Rajiformes /ˈrædʒɪfɔːrmiːz/ is one of the four orders in the superorder Batoidea, flattened cartilaginous fishes related to sharks. Rajiforms are distinguished by the presence of greatly enlarged pectoral fins, which reach as far forward as the sides of the head, with a generally flattened body. The undulatory pectoral fin motion diagnostic to this taxon is known as rajiform locomotion. The eyes and spiracles are located on the upper surface of the head and the gill slits are on the underside of the body. Most species give birth to live young, although some lay eggs enclosed in a horny capsule ("mermaid's purse").
Temporal range: 
|Little skate (Leucoraja erinacea)|
L. S. Berg, 1940
Rajoids typically have a dorsoventrally flattened body. The snout is slender and pointed and the wide mouth, often covered with a fleshy nasal flap, is on the underside of the head. The eyes and well-developed spiracles are located on the top of the head. In most species, the spiracles are large and are the main means of drawing water in for respiration. There is no nictitating membrane and the cornea is continuous, with the skin surrounding the eyes. The gill slits are on the ventral surface just behind the head. The front few vertebrae are fused into a synarcual and this either articulates with the bones of the well-developed pectoral girdle or is fused to them, the suprascapulae uniting above the vertebral column. Most species have enlarged, thorn-like dermal denticles on their skin, often with a row of large denticles along the spine.
The pectoral fins are large, but not clearly demarcated from the body, and together with the body are known as the disc. They start from the side of the head in front of the gill openings and end at the caudal peduncle. There are up to two dorsal fins but no anal fin. A slender tail is clearly demarcated from the disc. The caudal fin varies in size between species and the rays have a whip-like tail with no caudal fin.
Species of the order Rajiformes are found throughout the world's oceans, from Arctic to Antarctic waters, and from shallow coastal shelves to open seas and abyssal regions. A few are found in rivers and some in estuaries, but most are marine, living near the sea bed at depths down to 3,000 m (9,800 ft) or more.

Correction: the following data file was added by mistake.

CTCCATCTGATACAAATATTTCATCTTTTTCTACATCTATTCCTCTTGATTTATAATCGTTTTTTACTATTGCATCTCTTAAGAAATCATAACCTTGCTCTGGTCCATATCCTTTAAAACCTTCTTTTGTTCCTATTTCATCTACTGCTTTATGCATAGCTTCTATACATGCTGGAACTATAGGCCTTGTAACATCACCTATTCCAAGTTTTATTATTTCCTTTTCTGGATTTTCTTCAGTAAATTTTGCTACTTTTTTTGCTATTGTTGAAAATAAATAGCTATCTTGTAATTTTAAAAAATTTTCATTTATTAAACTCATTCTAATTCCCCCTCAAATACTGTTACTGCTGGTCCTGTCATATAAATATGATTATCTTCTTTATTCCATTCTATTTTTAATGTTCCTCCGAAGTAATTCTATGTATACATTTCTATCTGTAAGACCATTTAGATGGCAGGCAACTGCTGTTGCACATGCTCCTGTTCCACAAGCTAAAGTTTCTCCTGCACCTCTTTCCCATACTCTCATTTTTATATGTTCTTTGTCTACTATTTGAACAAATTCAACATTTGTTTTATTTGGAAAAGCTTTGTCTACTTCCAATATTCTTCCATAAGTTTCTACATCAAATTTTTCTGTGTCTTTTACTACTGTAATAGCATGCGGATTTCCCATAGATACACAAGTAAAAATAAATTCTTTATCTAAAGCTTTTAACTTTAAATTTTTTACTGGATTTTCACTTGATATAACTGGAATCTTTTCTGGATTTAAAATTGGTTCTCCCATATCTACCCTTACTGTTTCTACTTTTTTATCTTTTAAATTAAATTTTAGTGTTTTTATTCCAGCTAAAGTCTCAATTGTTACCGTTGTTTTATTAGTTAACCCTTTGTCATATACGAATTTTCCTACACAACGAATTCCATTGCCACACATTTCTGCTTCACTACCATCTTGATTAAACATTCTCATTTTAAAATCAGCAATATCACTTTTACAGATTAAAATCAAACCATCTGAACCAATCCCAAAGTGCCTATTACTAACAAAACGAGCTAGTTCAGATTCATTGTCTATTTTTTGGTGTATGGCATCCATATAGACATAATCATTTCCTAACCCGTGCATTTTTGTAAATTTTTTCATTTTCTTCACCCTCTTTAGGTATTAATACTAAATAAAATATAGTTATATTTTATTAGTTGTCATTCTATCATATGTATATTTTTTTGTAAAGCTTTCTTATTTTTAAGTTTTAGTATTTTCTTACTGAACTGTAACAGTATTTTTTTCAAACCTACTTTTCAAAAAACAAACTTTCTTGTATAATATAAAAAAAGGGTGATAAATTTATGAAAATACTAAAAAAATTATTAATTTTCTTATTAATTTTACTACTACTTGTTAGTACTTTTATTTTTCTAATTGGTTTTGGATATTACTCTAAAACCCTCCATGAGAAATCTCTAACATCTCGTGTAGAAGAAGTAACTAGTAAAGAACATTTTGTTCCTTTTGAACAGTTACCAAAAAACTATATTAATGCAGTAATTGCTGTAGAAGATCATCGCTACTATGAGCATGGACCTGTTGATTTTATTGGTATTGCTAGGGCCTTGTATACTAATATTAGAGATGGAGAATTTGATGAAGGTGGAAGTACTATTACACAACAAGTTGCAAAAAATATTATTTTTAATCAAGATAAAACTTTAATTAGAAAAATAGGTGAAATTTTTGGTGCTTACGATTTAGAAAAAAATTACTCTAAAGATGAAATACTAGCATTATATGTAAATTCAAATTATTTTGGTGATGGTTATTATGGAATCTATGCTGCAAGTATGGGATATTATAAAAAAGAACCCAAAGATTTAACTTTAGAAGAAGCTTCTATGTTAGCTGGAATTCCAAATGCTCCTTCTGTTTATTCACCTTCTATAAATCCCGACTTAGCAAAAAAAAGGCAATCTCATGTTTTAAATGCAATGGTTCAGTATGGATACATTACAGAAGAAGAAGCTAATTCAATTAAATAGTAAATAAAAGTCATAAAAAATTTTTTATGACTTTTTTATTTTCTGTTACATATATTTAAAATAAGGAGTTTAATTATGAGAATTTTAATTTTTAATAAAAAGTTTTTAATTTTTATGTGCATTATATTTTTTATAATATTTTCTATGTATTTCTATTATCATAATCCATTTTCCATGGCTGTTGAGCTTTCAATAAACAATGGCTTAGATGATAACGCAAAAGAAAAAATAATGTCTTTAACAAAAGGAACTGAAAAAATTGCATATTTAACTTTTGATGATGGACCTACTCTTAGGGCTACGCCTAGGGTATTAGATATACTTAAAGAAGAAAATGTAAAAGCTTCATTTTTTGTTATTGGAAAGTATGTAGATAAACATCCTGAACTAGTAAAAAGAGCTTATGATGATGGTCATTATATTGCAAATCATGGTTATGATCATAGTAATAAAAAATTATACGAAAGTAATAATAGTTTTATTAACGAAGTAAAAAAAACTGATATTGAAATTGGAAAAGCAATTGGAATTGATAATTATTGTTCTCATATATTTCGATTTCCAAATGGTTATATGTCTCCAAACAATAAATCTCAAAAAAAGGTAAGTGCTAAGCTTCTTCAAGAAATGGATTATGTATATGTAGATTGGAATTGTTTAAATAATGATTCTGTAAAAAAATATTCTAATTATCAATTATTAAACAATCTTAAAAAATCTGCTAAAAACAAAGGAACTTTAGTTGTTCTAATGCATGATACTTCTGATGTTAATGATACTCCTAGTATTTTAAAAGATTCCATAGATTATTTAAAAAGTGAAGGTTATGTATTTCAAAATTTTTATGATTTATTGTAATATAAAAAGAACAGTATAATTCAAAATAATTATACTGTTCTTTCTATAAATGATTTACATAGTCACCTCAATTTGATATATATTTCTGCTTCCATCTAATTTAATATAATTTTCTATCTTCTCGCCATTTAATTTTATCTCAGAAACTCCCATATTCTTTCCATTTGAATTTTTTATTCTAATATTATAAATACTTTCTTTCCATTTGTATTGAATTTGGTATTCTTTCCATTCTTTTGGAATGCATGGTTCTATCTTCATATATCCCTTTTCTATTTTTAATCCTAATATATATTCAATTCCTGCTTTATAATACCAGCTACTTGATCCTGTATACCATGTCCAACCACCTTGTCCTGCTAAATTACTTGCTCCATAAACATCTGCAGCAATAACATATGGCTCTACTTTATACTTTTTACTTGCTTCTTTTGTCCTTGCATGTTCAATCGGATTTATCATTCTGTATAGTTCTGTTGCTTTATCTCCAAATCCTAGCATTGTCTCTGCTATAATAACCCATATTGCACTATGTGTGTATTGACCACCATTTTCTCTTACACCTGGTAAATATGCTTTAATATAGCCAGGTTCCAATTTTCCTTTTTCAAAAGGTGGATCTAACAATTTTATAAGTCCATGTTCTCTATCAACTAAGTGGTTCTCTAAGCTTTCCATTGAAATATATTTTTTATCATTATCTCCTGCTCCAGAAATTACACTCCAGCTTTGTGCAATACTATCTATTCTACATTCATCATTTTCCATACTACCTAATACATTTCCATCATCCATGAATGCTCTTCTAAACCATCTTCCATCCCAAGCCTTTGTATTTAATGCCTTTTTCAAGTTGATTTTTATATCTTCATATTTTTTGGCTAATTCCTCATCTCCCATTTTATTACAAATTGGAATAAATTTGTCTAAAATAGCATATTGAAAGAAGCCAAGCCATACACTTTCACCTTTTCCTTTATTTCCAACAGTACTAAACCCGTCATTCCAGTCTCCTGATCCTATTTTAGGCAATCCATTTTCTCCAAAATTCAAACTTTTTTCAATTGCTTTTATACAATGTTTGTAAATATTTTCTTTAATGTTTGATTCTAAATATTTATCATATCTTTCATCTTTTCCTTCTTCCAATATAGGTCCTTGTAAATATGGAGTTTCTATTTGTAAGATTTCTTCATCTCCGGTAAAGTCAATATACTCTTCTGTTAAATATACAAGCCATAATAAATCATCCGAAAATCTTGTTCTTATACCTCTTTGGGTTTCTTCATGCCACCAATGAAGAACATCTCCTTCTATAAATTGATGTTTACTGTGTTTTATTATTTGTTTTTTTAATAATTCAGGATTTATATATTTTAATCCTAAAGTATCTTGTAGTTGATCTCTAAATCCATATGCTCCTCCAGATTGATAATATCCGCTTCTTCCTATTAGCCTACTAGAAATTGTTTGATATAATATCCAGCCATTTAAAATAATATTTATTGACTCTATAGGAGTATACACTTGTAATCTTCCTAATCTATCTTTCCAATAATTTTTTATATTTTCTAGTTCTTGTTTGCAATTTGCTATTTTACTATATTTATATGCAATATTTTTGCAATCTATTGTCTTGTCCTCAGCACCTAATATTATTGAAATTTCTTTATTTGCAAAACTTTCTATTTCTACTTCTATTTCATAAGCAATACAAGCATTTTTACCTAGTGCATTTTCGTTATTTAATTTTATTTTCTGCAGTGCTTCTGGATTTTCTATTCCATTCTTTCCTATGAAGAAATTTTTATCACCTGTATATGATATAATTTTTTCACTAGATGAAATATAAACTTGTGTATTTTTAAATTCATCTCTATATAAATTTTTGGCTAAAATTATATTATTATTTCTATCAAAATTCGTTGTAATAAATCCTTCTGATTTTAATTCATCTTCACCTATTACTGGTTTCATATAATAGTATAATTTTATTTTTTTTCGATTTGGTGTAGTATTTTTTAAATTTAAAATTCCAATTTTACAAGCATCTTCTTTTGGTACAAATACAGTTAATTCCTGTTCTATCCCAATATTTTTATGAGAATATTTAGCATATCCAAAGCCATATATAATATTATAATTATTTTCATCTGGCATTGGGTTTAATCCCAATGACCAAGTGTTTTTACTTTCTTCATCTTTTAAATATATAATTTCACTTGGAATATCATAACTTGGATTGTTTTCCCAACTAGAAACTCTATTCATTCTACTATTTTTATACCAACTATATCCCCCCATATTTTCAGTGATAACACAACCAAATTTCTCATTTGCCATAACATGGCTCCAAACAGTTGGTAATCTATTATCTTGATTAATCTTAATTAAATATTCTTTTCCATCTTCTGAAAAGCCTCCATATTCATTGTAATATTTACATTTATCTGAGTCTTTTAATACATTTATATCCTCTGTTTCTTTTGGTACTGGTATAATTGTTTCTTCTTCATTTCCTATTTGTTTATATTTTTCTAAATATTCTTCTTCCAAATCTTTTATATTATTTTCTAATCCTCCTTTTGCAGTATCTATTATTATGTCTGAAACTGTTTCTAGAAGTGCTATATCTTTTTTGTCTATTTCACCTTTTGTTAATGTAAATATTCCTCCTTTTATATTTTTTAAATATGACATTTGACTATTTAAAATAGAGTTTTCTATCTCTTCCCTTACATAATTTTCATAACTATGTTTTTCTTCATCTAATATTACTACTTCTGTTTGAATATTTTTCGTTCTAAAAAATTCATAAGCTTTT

Four extant and five extinct families of rajoid have been described:
Formerly, some Rhinopristiforms were also included.
The smooth skates, the Anacanthobatidae, contain a single genus, Anacanthobatis, of about 10 species. They are small fish living on the continental slopes of tropical and subtropical waters, and are native to Natal, South Africa, tropical West Africa, and Taiwan. Smooth skates have a filament extending from a rounded protuberance on the snout. Both the dorsal and ventral surfaces are smooth and have no dermal denticles. The tail is slender and a little shorter than the body. No dorsal fins are present and the caudal fin is small and membranous.
The skate family Rajidae contains 14 genera and around 200 species. They are found worldwide, but are relatively uncommon near coral reefs and in shallow tropical seas. A few species occur in brackish water. The disc shape is rhomboidal, and the tail long. Two dorsal fins are found and the caudal fin is much reduced. The pelvic fins have two lobes. Most species have rough skins with dermal denticles which are especially obvious along the spine. The eggs are laid in a protective hard case with string-like elongations at the four corners.
The extinct families Sclerorhynchidae and Ptychotrygonidae had long, serrated rostrums very similar to those of extant sawsharks and sawfishes, and their relation to them has been debated. A 2004 study found sawsharks to actually be the most basal of batoids rather than true sharks, with the order Sclerorhynchiformes containing Sclerorhynchidae and Ischyrhizidae and forming a sister group to sawfish and all other rays, with the clade containing sawsharks and rays being coined Pristiorajea. However, further studies have affirmed that sawsharks are true sharks and a member of Selachimorpha. Later studies have instead found Sclerorhynchiformes to form a sister group to Rajidae, and thus downgraded it to being the suborder Sclerorhynchoidei of the order Rajiformes.
In most rajoids, water for breathing is taken in through the spiracles rather than through the mouth and exits through the gill slits. Most species swim by undulating their enlarged pectoral fins, but the guitarfish propel themselves through the water with sideways movements of their tail and caudal fin. Most species are carnivores, feeding on molluscs and other invertebrates on the sea bed, and small fish, but the manta ray feeds on plankton sieved out of the water as it swims by its wide open mouth. Some species are viviparous, others ovoviviparous (both giving birth to live young), but the skates lay eggs in horny cases known as mermaid's purses. Most species are benthic, resting on the sandy or muddy sea bed, sometimes undulating their pectoral fins to stir up sediment and bury themselves shallowly. Others, like the manta ray, are pelagic, and continually cruise the ocean.
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